To improve our understanding of lotic fish ecology and improve conservation efforts, I 1) identified potentially ecologically important tributaries (PEITs) and evaluated their effects on fish assemble structure, 2) evaluated factors affecting spatial transferability of species distribution models (SDMs), and 3) evaluated the drivers of non-native fish establishment in the Missouri and Colorado River basins (MRB and CRB). The effects of PEIT likely vary among rivers as all Missouri River PEITs affected fish assemblage structure, but only half of upper Colorado River basin PEITs affected fish assemblage structure. Species distribution models transferred from the MRB to the CRB for 15 of 25 species, but transferability was not predictable based on species characteristics, re-enforcing the hypothesis that transferability is species- and context-specific. Support for Human Activity, Biotic Resistance and Biotic Acceptance hypotheses as the drivers of non-native fish establishment varied by family, but these hypotheses rarely explained significant variability in the probability of non-native Salmonidae, Catostomidae, and Cyprinidae occurrence. These results may suggest that other factors (e.g., natural factors) drive non-native species distributions at the spatial (i.e., grain=stream segment; extents=physiographic divisions, and MRB and CRB combined) and taxonomic (i.e., family) scales considered in this study. This study aids conservations efforts by providing an efficient approach for identifying ecologically important tributaries and improving predictions of non-native species establishment.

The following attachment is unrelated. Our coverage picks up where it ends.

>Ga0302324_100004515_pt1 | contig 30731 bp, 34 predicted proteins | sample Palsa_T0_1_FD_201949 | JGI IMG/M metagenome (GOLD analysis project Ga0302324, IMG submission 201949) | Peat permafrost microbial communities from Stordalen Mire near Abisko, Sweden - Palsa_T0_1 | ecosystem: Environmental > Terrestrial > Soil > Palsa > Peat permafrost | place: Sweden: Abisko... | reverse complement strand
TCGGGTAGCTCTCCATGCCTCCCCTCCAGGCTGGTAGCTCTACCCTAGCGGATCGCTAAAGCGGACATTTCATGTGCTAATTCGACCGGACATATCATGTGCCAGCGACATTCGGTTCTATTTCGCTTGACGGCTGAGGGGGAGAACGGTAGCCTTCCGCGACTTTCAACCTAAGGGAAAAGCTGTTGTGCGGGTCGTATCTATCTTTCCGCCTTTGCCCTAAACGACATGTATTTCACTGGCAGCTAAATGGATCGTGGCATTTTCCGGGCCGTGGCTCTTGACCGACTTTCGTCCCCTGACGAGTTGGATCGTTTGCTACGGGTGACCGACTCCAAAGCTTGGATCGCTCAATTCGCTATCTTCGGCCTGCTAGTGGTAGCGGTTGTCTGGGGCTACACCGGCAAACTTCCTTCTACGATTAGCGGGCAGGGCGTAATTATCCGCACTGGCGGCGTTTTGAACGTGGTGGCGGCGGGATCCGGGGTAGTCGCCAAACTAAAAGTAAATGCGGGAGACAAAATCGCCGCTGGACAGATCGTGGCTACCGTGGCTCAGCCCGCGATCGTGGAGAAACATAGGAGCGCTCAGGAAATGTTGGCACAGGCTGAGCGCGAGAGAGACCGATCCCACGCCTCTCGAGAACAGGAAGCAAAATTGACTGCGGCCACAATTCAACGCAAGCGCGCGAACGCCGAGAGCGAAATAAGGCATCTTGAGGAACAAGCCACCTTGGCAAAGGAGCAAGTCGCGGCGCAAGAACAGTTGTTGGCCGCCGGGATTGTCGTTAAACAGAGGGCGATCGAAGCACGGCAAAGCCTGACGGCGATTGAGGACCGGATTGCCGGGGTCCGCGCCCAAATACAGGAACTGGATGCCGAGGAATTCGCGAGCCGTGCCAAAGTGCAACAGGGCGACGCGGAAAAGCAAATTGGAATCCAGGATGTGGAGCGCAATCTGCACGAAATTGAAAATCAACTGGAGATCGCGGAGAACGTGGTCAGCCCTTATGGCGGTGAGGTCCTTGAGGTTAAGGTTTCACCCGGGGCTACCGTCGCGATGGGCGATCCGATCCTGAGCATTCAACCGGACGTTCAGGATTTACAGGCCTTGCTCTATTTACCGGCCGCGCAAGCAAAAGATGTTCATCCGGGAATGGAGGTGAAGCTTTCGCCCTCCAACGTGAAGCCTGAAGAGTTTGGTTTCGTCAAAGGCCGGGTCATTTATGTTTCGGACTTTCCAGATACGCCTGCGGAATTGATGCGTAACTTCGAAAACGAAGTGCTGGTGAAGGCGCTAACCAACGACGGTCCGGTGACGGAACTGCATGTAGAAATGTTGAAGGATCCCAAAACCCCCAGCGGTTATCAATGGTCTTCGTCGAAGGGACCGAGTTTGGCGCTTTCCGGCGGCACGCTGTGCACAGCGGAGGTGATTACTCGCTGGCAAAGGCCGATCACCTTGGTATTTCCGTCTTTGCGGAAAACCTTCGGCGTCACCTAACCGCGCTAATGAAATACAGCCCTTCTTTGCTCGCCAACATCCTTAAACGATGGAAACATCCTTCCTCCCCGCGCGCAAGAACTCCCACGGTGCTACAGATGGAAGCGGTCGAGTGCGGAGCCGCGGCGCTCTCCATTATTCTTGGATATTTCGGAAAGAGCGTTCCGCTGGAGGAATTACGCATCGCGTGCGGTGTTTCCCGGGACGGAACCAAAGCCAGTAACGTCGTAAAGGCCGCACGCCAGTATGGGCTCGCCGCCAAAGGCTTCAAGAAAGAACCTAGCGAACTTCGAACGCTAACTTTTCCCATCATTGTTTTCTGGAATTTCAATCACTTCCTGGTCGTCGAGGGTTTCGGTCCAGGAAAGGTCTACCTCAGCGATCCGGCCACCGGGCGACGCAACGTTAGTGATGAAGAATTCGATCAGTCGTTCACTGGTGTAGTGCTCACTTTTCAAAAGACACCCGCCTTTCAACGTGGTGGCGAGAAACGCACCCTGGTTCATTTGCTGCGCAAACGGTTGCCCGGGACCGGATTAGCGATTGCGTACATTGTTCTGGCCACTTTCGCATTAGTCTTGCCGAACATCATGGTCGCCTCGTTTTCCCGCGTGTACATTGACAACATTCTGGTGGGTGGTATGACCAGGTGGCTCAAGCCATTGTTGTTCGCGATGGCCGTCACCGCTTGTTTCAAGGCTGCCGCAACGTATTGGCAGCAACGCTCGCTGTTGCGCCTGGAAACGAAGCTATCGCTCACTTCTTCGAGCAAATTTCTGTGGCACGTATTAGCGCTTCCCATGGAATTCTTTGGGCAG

|Advisor:||Paukert, Craig P.|
|Commitee:||Urban, Michael A., Webb, Elisabeth B., Whittier, Joanna B.|
|School:||University of Missouri - Columbia|
|School Location:||United States -- Missouri|
|Source:||DAI-B 81/7(E), Dissertation Abstracts International|
|Keywords:||Biogeography, Conservation, Lotic fish, Non-native species, Transferability, Tributaries|
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